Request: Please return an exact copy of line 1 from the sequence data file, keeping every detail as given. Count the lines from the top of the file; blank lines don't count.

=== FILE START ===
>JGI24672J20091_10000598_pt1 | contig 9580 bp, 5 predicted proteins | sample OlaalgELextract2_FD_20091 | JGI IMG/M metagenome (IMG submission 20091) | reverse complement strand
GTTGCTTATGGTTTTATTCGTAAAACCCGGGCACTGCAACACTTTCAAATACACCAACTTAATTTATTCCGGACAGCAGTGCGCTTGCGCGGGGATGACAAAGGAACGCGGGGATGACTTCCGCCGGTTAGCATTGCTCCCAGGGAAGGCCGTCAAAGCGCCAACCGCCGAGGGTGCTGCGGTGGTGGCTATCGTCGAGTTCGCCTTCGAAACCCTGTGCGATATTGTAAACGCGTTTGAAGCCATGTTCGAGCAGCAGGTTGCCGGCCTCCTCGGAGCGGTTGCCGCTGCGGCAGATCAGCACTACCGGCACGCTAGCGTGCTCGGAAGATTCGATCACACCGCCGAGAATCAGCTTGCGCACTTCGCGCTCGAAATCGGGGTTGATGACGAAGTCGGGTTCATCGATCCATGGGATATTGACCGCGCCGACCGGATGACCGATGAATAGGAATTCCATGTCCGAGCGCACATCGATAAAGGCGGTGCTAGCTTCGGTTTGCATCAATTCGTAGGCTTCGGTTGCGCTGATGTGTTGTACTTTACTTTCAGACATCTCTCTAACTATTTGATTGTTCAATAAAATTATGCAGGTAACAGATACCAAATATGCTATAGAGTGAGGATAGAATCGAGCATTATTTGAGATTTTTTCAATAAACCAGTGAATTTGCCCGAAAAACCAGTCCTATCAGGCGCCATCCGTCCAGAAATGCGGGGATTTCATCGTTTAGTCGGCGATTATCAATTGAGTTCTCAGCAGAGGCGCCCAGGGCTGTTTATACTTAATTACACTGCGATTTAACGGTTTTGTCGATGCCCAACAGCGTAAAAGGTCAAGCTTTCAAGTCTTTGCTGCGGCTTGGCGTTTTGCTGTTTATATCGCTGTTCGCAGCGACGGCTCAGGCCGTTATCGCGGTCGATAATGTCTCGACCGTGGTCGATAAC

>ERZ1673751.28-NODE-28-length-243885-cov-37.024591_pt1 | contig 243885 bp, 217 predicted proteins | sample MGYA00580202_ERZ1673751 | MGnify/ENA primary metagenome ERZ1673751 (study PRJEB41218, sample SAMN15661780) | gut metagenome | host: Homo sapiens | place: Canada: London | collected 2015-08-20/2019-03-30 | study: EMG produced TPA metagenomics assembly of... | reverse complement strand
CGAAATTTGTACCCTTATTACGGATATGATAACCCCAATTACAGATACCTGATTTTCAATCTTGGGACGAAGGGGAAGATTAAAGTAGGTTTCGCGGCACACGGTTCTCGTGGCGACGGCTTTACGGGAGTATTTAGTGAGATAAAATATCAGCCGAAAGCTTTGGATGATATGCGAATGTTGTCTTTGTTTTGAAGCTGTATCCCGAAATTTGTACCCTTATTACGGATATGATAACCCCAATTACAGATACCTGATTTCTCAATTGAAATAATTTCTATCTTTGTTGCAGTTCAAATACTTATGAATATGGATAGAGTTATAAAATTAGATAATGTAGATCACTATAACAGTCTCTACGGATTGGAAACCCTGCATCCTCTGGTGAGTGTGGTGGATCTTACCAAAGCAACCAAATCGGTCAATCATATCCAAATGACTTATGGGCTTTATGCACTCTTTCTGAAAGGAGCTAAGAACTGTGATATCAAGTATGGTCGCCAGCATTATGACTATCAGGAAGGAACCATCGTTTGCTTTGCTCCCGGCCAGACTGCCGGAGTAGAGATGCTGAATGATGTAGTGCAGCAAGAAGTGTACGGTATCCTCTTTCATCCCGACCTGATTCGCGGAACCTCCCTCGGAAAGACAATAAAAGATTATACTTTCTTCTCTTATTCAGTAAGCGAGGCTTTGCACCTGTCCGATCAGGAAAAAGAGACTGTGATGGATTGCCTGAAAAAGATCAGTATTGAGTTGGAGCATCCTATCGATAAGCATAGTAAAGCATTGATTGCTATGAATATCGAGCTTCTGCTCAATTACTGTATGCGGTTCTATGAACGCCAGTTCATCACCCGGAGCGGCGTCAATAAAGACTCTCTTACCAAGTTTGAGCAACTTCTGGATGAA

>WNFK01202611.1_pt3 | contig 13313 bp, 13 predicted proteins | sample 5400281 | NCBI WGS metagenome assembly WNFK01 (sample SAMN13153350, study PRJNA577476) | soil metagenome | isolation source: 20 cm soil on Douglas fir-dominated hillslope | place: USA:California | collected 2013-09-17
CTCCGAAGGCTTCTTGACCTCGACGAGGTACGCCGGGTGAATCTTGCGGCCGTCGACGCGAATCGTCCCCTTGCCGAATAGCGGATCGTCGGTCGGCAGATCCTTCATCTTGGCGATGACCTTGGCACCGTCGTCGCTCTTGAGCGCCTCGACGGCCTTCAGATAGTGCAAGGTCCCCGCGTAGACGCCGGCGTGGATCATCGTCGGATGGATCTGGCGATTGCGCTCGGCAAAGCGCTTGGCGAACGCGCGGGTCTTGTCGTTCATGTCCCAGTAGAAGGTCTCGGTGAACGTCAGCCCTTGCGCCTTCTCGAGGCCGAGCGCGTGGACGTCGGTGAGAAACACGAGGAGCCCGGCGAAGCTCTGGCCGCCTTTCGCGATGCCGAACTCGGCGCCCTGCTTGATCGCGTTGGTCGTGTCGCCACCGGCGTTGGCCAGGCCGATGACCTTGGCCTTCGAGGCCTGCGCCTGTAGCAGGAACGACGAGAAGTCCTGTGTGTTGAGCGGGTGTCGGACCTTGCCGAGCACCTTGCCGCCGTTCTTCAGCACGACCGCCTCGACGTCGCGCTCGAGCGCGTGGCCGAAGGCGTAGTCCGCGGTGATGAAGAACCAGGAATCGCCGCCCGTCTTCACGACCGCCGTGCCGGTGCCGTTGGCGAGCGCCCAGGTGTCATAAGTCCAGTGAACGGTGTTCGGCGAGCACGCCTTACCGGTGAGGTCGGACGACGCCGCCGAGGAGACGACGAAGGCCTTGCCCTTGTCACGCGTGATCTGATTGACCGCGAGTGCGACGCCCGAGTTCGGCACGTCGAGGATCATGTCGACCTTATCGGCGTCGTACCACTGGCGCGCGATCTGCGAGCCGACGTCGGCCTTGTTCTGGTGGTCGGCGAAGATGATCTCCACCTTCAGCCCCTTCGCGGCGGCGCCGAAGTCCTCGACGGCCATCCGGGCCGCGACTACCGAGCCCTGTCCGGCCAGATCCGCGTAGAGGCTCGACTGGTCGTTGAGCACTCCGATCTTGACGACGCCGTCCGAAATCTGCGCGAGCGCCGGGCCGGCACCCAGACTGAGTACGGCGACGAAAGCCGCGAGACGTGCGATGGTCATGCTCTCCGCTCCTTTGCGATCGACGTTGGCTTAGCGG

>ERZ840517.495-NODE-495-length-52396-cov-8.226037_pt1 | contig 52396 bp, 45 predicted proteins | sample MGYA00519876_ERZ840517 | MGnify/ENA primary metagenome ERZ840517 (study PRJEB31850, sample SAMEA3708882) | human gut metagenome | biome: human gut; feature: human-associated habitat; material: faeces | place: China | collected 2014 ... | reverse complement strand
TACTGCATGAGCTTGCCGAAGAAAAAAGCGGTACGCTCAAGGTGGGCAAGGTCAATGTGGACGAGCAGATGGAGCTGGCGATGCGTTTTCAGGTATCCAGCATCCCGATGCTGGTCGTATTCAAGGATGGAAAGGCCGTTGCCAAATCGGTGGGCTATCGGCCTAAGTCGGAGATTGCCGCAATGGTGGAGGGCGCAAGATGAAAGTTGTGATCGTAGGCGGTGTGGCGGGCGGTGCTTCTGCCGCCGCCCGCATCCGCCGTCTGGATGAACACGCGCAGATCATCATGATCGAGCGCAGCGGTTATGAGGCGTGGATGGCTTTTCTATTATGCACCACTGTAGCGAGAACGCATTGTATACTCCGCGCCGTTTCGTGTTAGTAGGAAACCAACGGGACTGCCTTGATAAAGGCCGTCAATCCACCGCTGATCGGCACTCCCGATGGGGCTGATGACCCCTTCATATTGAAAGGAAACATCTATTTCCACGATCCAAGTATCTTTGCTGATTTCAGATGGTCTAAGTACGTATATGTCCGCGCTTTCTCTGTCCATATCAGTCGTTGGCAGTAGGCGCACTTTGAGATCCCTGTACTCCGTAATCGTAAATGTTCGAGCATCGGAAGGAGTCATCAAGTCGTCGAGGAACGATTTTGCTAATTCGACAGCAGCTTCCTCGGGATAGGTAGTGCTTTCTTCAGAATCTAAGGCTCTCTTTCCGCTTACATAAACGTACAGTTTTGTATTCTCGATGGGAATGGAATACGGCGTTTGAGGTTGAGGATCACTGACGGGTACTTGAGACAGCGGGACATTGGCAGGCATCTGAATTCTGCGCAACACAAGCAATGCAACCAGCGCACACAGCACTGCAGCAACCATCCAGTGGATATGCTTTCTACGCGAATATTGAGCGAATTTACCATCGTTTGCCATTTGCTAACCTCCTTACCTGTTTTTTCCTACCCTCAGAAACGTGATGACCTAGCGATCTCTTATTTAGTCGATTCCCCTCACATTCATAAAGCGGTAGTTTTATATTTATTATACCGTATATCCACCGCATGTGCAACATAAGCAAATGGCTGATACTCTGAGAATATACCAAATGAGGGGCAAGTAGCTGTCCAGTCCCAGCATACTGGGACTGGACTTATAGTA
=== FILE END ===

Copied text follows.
>JGI24672J20091_10000598_pt1 | contig 9580 bp, 5 predicted proteins | sample OlaalgELextract2_FD_20091 | JGI IMG/M metagenome (IMG submission 20091) | reverse complement strand